Jack Chambers' Red and Green: An Artist's Inquiry Into the Nature of Meaning
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About the Author
Art curator and author, Tom Smart has written many award-winning books and organized numerous exhibitions about Canadian and international art. He has worked in art galleries across Canada and the United States, including the Frick in Pittsburgh, the Beaverbrook Art Gallery, and the McMichael Canadian Art Collection, where he was its executive director.
His monographic exhibitions on east coast Canadian Realists-Alex Colville, Mary and Christopher Pratt, and Tom Forrestall, among others-opened new avenues for understanding this important art movement. While at the McMichael, Tom broadened its exhibition mandate to embrace First Nations art and artists, was instrumental in developing its acclaimed Ivan Eyre Sculpture Garden, and commissioned renowned author Ross King to write a historical portrait of the Group of Seven that was published in 2010 as Defiant Spirits.
Currently, as art curator and supervisor of education at the Peel Art Gallery, Museum and
In Canadian art circles Jack Chambers? "Red and Green" is the stuff of legend. Begun in 1969 when Chambers was diagnosed with leukemia, it's the original literary mash-up: hundreds of quotations selected and arranged to present the painter and filmmaker's theory of perception. Due to copyright restrictions, Chambers's manuscript remains unpublishable, but now we have the next best thing. Former McMichael gallery head Tom Smart provides a detailed analysis even while retaining authorial distance from his subject, acknowledging, for instance, where Chambers's mysticism may test readers? credulity. This dense, theoretical book is not for everyone but it remains a fascinating portrait of an artist's quest for transcendence in the face of mortality.--Jade Colbert "The Globe & Mail "
In Canadian art circles Jack Chambers' "Red and Green" is the stuff of legend. Begun in 1969 when Chambers was diagnosed with leukemia, it's the original literary mash-up: hundreds of quotations selected and arranged to present the painter and filmmaker's theory of perception. Due to copyright restrictions, Chambers's manuscript remains unpublishable, but now we have the next best thing. Former McMichael gallery head Tom Smart provides a detailed analysis even while retaining authorial distance from his subject, acknowledging, for instance, where Chambers's mysticism may test readers' credulity. This dense, theoretical book is not for everyone but it remains a fascinating portrait of an artist's quest for transcendence in the face of mortality.--Jade Colbert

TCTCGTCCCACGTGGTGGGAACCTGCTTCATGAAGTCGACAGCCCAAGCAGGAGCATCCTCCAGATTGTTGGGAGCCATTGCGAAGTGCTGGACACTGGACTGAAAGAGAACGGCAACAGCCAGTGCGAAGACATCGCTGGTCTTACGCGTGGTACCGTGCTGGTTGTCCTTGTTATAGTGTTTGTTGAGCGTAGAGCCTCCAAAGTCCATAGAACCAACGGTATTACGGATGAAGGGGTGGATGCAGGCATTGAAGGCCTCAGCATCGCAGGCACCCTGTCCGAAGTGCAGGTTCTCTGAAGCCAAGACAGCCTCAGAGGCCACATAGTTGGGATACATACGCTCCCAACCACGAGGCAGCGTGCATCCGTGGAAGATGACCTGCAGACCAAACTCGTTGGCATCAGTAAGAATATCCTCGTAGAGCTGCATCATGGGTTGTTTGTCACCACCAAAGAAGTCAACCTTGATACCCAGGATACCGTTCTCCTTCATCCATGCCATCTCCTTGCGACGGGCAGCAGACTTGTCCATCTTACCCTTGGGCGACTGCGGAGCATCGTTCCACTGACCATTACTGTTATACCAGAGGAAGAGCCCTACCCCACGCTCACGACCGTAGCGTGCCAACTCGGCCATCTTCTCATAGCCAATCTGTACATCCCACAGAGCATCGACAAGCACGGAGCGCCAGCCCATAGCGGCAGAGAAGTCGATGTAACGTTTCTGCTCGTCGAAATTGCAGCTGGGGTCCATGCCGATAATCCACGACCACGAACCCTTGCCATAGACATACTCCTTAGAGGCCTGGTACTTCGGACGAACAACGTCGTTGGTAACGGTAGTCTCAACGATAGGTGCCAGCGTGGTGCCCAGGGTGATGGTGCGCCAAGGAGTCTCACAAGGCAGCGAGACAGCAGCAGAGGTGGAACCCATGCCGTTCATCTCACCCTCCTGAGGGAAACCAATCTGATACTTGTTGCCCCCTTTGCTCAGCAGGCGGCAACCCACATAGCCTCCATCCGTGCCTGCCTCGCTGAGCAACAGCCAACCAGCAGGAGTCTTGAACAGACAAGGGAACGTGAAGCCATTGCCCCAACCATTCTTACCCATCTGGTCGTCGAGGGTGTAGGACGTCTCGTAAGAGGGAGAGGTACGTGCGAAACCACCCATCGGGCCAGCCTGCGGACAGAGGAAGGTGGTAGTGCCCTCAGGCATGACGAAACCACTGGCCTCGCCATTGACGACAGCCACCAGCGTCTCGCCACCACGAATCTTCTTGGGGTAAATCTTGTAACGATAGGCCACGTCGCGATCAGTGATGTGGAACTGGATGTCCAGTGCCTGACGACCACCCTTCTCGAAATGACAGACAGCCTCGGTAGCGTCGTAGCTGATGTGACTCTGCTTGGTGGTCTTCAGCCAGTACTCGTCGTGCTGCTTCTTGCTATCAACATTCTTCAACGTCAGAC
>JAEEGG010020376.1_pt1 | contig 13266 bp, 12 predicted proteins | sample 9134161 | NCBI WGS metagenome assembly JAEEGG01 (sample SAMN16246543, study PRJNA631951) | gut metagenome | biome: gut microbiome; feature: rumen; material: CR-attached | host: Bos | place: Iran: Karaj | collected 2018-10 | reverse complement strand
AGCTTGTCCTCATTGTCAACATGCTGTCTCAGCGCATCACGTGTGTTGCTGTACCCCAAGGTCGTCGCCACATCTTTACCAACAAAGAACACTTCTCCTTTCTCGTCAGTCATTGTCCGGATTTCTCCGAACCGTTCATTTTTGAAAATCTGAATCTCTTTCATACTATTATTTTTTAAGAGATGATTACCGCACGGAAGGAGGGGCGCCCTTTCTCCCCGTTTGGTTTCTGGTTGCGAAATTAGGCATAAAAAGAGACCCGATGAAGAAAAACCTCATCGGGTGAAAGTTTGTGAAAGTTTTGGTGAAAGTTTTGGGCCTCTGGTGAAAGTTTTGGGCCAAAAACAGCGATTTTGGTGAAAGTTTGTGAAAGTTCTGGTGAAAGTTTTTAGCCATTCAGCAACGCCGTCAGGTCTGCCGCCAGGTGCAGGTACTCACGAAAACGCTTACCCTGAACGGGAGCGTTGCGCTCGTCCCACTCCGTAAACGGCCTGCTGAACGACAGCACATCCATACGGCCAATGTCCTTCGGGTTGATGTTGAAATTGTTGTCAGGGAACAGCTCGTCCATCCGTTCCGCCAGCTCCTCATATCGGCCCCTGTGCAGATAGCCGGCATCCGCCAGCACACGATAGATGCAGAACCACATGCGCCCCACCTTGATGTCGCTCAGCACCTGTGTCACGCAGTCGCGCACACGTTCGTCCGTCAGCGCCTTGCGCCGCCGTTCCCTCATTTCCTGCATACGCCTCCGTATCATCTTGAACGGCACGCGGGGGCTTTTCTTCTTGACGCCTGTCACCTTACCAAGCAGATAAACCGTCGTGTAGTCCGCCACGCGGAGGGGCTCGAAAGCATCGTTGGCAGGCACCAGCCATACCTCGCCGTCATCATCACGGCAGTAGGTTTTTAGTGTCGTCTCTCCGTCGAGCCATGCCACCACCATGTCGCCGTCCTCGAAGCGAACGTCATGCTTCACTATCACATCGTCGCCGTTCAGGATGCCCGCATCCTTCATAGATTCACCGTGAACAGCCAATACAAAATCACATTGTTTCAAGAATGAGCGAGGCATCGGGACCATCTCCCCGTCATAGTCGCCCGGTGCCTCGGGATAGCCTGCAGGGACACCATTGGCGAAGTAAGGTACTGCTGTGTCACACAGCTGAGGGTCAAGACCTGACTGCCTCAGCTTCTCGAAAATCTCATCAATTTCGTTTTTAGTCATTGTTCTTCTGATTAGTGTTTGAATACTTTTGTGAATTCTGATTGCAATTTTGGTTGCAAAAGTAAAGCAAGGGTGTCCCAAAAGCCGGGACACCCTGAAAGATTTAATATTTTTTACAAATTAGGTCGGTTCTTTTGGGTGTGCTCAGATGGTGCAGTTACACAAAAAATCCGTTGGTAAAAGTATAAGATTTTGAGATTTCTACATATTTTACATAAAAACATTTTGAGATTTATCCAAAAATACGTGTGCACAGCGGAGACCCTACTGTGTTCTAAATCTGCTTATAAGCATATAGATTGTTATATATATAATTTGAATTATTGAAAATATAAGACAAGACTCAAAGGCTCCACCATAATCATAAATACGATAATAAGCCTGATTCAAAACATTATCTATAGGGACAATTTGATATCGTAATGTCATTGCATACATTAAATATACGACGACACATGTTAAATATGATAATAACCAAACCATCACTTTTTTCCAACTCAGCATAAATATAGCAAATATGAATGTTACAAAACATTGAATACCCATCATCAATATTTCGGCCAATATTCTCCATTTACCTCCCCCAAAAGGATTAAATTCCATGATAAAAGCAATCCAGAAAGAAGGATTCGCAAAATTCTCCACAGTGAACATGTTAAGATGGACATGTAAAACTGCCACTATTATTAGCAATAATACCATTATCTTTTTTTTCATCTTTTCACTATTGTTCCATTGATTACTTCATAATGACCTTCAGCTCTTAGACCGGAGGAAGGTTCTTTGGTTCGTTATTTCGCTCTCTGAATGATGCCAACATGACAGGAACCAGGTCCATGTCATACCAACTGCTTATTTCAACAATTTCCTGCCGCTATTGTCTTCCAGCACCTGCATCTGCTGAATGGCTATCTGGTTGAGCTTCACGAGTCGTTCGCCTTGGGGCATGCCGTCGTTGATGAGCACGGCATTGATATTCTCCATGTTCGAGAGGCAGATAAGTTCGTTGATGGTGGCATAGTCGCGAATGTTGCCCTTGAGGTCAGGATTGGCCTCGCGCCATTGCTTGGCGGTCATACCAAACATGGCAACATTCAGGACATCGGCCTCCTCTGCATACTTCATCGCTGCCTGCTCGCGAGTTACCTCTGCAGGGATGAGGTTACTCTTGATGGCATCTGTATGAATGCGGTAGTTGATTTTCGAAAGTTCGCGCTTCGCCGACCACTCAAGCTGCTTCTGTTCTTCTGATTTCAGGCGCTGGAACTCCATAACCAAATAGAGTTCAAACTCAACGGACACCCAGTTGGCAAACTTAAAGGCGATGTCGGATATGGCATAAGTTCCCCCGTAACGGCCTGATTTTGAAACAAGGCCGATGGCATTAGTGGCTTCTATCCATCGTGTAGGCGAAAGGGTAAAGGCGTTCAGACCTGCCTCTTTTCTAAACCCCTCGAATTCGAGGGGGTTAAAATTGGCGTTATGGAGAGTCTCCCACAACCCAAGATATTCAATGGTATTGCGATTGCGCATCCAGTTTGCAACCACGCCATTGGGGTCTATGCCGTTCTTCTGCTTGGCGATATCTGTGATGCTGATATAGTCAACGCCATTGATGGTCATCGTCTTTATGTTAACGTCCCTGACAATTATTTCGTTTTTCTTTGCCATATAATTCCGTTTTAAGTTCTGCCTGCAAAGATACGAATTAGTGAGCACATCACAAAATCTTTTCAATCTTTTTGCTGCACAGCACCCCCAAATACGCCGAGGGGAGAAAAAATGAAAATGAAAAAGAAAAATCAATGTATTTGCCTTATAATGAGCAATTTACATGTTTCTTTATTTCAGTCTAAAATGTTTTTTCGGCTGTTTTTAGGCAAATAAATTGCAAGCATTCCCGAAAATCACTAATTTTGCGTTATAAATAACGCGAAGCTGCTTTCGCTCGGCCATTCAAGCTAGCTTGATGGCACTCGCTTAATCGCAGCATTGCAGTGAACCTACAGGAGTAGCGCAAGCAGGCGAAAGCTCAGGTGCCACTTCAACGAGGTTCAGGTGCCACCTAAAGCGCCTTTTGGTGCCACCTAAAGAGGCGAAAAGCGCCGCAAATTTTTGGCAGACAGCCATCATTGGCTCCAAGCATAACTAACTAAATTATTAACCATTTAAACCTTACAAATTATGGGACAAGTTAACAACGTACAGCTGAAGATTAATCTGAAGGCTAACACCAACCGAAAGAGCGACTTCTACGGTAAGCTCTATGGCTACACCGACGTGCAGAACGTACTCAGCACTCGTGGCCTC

"Tom Smart has embarked on a noble mission to decipher Chambers' intellectual and deeply meaningful work about art, life, and spiritual philosophy."
"Jack Chambers' Red and Green" is a peculiar work of art criticism that attempts to explain a complex, fragmented manuscript left by an artist after his early death. Jack Chambers was diagnosed with leukemia in the late 1960s, and the event served as an intellectual catalyst as he embarked on a near decade-long quest for meaning and understanding. Concerned with perception, representation, and comprehension, Chambers' writing is steeped in esoteric philosophy and spiritualism, his concern with art soon becoming secondary to his rigorous examination through art of both the world and epistemology.
The text, however, is not easily digested?not only due to difficult content, but also its very physical formulation. Photographs are provided throughout of the actual document Chambers' wrote, the material itself resembling one of William S. Burroughs's "cut-up" works. For this reason, the work has been "translated" by biographer Tom Smart, who attempts to form a cohesive message from the chaotic?but meaningful?source material. Red and Green, the explanation of Chambers' work, is segmented into small, palatable postulations interrelated by central tenets concerned with art.
Much of Smart's text is devoted to deciphering Chambers' complex theories regarding dichotomy, contradiction, and ultimately the unity of all things. Readers familiar with philosophy will note the similarity between these theories and the Aristotelian conception of form and matter, though Chambers almost always includes references to the metaphysical when addressing art and our relationship with it.
Critical and skeptical readers may take issue with the clunky juxtaposition of spirituality with his other, more sophisticated arguments?indeed, the unverifiable is often treated as real, feeling out of place in the work, despite being so prominent throughout it. Smart writes that Chambers hoped to "overcome the limitations of space and time, and to develop valid alternative understandings of how space, time and causality might survive death." This is most certainly a fine goal, though neither a reasonably attainable one nor one that complements the rest of his writing.
Akin to the occasionally wandering writings of the Transcendentalists, there is much to admire in Smart's treatment of the material, but there is only so much he can do with it. His attempts to wrench meaning from Chambers' writings?themselves looking almost like a palimpsest?are executed well, but the writings appear to fail to accomplish what Chambers is describing: a world made whole through the inherent contractions in the ideas and things of which they are comprised. Chambers' failure on this count is, naturally, understandable, but the fragmented nature of his text makes for an unenviable task for Smart as well as confused reading.
Still, "Red and Green" is a highly intellectual work, engaging and thought provoking while tackling complex and crucial concepts about our world and beyond.--Alex Franks "Foreword Reviews "